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Re: Teaching Lords of Shadow in a college course
« Reply #11 on: January 20, 2017, 07:38:58 AM »
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Since several people have brought up time playing - the games we are playing are mostly in the four hour range, and I've given two or so weeks on each of those. The others are around 10-12, and they have longer. If students lack access to the tech or the skills to play, I'm fine with them watching walkthroughs as long as they give some consideration to gameplay.

The rest of the game discussion will be drawn from all material posted on Youtube or online elsewhere. 1-2 hours of viewing a week is significantly less than the time one would spend reading for a literature course, even if you add in 2-3 hours of playing.

Offline TheFly22284

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Re: Teaching Lords of Shadow in a college course
« Reply #12 on: January 20, 2017, 07:41:03 AM »
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I must admit, I'm a little jealous that someone beat me to the punch on using a Castlevania game as a teaching tool in an educational setting. lol ;3 But I'm not even attending graduate school until 2018, so the sooner someone gets it out there, the better I think. Keep us updated on how things progress, if you can! I've focused heavily on the work of C.G. Jung during the course of obtaining my bachelor's in psychology, so I was even more onboard when you brought up Gabriel & crew's role as archetypes.

The interesting thing about LoS is that, like most narratives, it doesn't follow the hero's quest exactly nor does it have a perfect 1:1 correlation between character and archetype. They shift quite a bit. Evan Skolnick's book Video Game Storytelling lays out the slightly complicated relationship between games and the monomyth (not to mention traditional 3 act narratives) really well.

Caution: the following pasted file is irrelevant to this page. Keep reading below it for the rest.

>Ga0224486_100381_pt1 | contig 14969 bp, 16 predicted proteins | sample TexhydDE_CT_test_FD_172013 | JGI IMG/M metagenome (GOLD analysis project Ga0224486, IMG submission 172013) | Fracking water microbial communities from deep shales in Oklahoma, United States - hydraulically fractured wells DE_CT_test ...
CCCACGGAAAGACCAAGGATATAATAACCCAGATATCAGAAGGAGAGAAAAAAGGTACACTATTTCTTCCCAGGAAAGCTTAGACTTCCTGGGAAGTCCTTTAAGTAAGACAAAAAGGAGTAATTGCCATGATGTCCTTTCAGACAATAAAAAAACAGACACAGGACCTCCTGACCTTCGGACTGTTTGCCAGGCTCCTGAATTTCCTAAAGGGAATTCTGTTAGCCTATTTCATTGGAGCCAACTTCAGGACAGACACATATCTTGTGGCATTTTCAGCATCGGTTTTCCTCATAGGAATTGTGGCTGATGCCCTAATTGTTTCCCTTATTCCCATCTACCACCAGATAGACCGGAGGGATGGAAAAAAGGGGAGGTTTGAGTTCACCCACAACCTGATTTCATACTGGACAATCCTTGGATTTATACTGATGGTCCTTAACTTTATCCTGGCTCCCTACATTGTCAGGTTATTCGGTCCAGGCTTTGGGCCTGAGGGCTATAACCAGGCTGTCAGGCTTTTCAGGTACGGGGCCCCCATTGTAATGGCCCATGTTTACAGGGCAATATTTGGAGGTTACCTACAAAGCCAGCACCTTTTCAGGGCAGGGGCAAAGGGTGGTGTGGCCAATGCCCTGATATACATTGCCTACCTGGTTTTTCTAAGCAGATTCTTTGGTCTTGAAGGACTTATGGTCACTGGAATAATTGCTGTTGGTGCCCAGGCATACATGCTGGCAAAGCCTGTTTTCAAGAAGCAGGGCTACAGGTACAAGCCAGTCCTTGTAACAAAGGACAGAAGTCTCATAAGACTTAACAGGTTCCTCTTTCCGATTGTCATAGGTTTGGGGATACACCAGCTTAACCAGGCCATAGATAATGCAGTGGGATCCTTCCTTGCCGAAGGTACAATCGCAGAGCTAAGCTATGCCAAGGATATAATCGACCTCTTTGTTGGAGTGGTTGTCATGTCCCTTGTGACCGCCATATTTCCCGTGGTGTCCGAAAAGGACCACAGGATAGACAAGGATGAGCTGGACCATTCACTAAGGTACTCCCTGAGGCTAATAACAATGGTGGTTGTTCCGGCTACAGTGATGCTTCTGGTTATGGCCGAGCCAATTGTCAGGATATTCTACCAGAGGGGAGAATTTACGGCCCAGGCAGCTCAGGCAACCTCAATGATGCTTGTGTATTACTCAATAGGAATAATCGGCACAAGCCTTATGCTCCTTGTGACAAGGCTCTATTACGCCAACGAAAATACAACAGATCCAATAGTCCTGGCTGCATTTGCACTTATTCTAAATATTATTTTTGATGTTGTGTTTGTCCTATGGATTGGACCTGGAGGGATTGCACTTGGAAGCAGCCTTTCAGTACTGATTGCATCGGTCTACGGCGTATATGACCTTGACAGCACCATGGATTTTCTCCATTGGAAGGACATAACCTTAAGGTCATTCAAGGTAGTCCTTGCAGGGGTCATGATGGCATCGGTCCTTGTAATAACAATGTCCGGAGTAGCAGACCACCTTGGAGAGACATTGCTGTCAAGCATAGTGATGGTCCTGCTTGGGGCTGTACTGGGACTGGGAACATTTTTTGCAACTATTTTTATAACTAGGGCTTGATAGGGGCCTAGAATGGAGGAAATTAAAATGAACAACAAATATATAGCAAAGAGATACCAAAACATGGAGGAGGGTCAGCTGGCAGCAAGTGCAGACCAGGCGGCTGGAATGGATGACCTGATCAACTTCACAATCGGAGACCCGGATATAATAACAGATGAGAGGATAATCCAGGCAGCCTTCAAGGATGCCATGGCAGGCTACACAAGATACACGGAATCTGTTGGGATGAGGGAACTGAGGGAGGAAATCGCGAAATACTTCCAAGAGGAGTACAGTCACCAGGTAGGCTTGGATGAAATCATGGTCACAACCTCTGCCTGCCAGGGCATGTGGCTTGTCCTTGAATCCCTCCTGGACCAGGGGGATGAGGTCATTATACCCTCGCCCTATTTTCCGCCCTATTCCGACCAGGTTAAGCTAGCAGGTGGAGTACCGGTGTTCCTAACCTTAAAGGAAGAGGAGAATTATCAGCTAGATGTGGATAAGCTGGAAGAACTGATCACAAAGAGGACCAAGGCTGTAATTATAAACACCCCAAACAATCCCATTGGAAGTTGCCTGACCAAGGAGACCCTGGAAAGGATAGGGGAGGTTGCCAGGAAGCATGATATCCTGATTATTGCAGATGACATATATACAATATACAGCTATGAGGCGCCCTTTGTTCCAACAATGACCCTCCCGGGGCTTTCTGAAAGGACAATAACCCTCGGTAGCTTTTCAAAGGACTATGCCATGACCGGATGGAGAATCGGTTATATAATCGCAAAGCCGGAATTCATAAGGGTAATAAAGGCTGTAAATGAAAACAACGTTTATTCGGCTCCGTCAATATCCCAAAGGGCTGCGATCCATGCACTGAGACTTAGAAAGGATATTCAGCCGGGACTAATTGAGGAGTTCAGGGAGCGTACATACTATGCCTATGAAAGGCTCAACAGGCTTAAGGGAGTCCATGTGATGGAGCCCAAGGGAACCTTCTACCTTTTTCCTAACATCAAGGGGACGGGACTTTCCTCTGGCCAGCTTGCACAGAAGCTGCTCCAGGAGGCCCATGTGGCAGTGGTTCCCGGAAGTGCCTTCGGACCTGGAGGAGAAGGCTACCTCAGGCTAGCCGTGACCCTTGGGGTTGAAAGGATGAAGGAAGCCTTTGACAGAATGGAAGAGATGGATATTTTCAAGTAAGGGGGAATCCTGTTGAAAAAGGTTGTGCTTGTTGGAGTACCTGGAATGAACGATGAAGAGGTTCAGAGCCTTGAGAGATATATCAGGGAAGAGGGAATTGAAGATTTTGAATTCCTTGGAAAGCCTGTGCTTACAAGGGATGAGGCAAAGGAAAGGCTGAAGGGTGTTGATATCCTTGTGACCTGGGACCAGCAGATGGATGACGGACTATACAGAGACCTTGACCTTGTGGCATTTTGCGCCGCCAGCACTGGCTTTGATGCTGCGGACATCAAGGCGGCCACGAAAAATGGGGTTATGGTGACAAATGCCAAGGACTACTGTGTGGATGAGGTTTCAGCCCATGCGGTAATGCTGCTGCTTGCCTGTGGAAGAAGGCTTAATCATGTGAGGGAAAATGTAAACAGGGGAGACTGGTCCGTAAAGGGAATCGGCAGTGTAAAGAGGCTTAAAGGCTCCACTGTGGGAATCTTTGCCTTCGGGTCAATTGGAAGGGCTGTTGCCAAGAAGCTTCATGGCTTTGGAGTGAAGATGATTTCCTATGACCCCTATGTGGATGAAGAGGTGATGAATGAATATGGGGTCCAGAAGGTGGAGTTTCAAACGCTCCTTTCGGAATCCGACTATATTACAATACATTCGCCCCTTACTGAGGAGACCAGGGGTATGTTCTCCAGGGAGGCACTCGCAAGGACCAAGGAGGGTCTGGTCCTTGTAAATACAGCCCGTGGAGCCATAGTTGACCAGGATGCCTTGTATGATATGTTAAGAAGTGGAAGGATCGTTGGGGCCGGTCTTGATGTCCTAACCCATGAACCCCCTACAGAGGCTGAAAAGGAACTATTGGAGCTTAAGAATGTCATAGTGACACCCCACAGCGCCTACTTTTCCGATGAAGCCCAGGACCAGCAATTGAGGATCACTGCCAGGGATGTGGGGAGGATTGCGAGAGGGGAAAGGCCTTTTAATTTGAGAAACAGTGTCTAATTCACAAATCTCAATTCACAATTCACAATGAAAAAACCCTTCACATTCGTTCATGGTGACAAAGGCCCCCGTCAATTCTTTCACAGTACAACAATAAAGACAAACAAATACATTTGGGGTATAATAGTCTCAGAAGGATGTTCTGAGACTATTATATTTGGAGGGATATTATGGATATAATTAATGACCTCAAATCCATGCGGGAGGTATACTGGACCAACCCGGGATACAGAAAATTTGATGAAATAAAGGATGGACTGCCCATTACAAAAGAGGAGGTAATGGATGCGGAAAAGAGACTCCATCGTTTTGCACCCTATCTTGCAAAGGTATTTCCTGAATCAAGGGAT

Offline zangetsu468

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Re: Teaching Lords of Shadow in a college course
« Reply #13 on: January 20, 2017, 08:42:53 AM »
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I don't think MoF's narrative elements were particularly strong at all. However, I will say that I find comparing it to previous CV games which featured Simon and Trevor in particular, interesting. In CoD, Trevor is quite arrogant the first time he encounters Hector. His temperament is firey, as it is in MoF, when the MoF told him that he would not succeed, he slung his combat cross directly at it and exclaimed that it was "quite enough" (something to this effect). I actually thought that out of all the cutscenes in MoF, that was by far my favourite. This is coming from someone who played the game, thought it was average and wouldn't bother playing it again. I suppose my point with all of this is, what was Trevor's part, what was he to the story and why was his narrative played out the way that it was?

Although I haven't played LOS2, I know a fair bit about it and I can understand what AlexCalvo is saying. For a period of time that long, things are bound to have changed, particularly when someone has been "dormant" for that time. It's kind of like putting an interquel between CVI and Simon's Quest. The two are games with similar fundamentally, but both are such different games which play out differently, that even if two such games involved character development, then it may be more forgiving.
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Offline Flame

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Re: Teaching Lords of Shadow in a college course
« Reply #14 on: January 20, 2017, 10:32:12 AM »
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LoS2 is also an example at poor storytelling. it sets everything up for a redemption narrative. Gabriel as the anti-hero evil vampire is tired of his immortal existence and sets out to finish the job he started when he was a knight of the order, which is defeat satan.

there's the stuff with his family in 2, which really makes for compelling redemption stuff, but the shift between modern day and castle segments is so dramatic, and in the end, the plot has no resolution.